On Friday, the bank reported its wealth management revenue rose 12% from a year earlier, however fixed income trading revenue--adjusted for accounting impacts--fell 14% from the year earlier, mainly reflecting weakness in interest rate products.

Recently, Alliance Bernstein analyst Brad Hintz noted tthe investment bank's 2009 wealth management initiative appears to be nearing completion, providing a tailwind for the wealth management segment.

"Effectively, the new Morgan Stanley has arrived with leading positions in investment banking and institutional equity trading, complemented by a wealth management business that in time will represent half the firm," Mr. Hintz said.

geniopolis.net dijo...

Citigroup Inc.’s fourth-quarter profit more than doubled from a year earlier as the bank reined in expenses and bounced back from a 2012 quarter weighed down by heavy charges.

Still, results sharply missed the estimates of analysts polled by Thomson Reuters as Citigroup reported continued weakness in its mortgage pipeline and fixed-income business.

Citigroup reported a profit of $2.69 billion, or 85 cents a share, compared with a profit of $1.2 billion, or 38 cents a share, for the fourth quarter of 2012, which was weighed down by $2.3 billion in legal charges and costs tied to layoffs. Revenue edged down 0.8% to $17.78 billion.

Meanwhile, stripping out one-time items and accounting adjustments, per-share earnings were up at 82 cents from 69 cents. Revenue dropped 2.5% on an adjusted basis to $17.94 billion. Analysts polled by Thomson Reuters expected per-share earnings of 95 cents on revenue of $18.18 billion.

geniopolis.net dijo...

By Ben Fox Rubin and Leslie Scism

NEW YORK — Travelers Cos. said its fourth-quarter profit soared, as the large commercial and personal-lines insurer benefited from a quarter with no major catastrophes.

Overall, Travelers TRV +0.04% posted earnings of $988 million, or $2.70 a share, up from $304 million, or 78 cents a share, a year earlier. Operating profit, which excludes some investment results, rose to $2.68 a share from 72 cents.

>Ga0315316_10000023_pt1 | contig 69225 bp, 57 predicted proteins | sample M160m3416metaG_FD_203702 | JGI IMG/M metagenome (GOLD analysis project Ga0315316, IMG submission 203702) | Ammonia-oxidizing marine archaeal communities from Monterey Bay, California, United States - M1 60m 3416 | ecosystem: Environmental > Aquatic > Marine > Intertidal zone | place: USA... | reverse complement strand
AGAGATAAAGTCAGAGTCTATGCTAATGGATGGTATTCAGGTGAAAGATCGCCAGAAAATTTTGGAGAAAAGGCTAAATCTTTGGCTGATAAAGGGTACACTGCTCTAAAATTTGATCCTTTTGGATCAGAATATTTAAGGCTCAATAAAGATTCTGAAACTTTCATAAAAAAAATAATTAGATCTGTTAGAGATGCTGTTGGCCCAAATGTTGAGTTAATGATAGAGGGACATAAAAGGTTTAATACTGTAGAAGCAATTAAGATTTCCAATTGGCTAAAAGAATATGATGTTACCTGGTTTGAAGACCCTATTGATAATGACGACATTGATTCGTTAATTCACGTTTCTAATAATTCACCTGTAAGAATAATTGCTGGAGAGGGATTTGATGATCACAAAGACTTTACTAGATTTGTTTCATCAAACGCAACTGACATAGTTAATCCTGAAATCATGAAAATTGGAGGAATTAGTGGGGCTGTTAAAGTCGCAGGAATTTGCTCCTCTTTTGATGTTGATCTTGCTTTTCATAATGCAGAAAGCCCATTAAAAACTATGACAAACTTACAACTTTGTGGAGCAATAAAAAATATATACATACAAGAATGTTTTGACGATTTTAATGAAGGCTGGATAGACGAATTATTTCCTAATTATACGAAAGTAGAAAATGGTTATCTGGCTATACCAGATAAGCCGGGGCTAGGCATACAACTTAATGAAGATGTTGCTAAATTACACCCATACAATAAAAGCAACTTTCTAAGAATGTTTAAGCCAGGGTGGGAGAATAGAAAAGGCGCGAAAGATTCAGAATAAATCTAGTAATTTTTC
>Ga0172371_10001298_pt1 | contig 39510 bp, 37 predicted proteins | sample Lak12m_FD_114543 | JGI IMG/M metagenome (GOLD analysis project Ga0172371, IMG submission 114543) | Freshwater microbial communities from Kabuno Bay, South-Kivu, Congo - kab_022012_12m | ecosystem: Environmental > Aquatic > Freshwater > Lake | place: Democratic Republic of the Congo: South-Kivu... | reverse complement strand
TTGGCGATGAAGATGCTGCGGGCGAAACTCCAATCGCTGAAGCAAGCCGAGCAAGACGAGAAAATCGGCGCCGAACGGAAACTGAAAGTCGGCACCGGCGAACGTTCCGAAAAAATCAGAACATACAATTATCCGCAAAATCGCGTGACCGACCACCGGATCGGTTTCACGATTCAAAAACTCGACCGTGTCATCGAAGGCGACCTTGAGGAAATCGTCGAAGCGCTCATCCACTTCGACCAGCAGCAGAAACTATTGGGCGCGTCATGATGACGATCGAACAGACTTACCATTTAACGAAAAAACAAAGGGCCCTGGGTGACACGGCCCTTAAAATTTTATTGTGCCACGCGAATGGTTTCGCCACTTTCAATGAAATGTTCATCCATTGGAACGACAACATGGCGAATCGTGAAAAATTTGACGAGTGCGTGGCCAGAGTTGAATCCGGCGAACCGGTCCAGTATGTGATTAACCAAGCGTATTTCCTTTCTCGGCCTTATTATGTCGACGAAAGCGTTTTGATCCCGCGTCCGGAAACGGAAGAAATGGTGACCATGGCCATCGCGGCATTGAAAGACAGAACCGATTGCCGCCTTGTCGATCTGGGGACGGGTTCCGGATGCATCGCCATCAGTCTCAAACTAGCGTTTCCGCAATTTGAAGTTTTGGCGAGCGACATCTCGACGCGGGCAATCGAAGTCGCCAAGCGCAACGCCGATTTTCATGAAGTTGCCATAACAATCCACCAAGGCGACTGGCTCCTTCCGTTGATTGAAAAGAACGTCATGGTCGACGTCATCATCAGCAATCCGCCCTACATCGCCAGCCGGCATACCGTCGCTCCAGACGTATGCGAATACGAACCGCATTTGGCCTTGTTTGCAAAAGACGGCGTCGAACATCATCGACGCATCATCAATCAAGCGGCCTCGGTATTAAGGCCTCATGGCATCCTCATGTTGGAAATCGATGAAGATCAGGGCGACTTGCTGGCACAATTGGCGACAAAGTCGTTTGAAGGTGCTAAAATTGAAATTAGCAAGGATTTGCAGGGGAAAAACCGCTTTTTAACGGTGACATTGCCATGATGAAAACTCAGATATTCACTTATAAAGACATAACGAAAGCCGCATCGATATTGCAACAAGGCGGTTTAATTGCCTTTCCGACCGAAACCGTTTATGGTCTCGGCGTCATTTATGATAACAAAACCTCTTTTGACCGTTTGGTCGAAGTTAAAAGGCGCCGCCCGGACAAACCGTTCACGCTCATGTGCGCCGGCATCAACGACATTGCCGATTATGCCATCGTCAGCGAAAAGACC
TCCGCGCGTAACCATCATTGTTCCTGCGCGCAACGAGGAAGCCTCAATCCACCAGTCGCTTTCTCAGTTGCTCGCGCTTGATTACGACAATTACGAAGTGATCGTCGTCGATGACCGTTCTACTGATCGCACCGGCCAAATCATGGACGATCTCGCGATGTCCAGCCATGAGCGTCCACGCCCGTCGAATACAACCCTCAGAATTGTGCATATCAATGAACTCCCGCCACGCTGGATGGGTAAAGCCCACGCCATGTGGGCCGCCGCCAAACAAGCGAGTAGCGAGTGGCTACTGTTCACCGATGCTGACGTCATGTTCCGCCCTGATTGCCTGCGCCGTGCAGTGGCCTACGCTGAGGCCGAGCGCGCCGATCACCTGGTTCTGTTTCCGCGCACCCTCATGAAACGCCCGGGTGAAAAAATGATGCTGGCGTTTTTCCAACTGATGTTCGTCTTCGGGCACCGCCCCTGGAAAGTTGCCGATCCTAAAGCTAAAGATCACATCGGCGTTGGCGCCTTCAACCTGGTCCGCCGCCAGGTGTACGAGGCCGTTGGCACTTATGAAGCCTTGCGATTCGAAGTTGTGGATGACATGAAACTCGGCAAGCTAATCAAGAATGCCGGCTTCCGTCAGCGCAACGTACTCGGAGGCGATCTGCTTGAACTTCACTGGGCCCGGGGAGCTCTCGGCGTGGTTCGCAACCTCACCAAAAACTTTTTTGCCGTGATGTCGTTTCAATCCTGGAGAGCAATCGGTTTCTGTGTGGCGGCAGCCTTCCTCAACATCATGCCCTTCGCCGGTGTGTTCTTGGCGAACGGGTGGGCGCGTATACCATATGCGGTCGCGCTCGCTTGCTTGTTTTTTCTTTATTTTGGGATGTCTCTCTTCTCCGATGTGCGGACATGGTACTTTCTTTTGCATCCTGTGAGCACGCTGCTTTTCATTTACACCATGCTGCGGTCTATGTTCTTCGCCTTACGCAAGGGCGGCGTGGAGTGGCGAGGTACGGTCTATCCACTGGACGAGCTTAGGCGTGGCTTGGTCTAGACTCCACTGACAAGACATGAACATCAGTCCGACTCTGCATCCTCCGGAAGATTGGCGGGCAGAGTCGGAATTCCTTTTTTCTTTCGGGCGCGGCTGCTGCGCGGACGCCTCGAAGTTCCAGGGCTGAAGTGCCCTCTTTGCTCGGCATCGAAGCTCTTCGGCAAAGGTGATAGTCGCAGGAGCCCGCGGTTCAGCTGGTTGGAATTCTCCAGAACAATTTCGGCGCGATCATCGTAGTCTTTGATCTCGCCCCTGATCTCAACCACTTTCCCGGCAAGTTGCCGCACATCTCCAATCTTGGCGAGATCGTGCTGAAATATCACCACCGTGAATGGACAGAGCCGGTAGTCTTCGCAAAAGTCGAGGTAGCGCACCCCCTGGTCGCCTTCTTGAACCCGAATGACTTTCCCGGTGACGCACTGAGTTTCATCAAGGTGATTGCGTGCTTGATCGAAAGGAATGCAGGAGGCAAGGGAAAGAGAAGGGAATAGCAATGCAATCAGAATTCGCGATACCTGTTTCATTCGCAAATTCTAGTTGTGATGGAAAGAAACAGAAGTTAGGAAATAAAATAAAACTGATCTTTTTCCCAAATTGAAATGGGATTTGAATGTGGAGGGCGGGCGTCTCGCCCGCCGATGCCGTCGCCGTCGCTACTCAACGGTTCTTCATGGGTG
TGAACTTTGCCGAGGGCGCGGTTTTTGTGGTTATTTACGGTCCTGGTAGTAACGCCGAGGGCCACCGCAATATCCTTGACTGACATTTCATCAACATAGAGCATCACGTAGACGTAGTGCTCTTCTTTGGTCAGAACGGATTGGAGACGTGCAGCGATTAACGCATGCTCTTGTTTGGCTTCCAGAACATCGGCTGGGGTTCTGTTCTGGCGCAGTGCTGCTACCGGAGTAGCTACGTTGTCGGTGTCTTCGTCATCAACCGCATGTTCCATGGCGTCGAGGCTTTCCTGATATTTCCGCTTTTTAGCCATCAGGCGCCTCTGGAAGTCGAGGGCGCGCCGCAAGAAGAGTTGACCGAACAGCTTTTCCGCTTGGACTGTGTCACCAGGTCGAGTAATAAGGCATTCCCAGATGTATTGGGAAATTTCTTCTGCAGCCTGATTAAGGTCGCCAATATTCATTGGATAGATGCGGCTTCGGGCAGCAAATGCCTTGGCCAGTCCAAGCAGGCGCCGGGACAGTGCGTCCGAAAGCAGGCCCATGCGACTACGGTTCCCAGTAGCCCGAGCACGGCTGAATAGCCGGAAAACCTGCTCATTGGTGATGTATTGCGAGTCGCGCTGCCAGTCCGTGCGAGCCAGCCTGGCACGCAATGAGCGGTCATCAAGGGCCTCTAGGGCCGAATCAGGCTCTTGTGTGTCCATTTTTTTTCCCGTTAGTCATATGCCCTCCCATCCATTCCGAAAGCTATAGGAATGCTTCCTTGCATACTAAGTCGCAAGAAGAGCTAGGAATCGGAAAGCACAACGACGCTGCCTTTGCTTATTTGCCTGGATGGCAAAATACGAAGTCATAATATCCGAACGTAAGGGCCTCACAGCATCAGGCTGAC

The per-share figures are records, reflecting the company’s strong commitment to buying back shares in recent years, the company said. The per-share operating results outpaced the expectation of analysts polled by Thomson Reuters, who had expected $2.16 a share.

Travelers, one of the largest property-casualty insurers in the U.S., serves as a bellwether for the industry, and will be one of many insurers posting strong comparisons with the year-earlier period.

Catastrophe costs totaled $53 million, compared with $1.05 billion a year earlier when the company was tallying homeowner and business claims from superstorm Sandy. Net written premiums rose 4.6% to $5.63 billion, driven by the acquisition of Dominion of Canada General Insurance Co. The deal closed Nov. 1.

The company posted a combined ratio of 87.7%, meaning it spent 87.7 cents on claims and expenses for every dollar it collected in premiums. In the year-earlier quarter, the combined ratio was 105.4%.

Net investment income rose 1.9% to $702 million. Insurers have struggled to deliver strong investment income amid ultra-low interest rates on the bonds they buy with policyholders’ premium dollars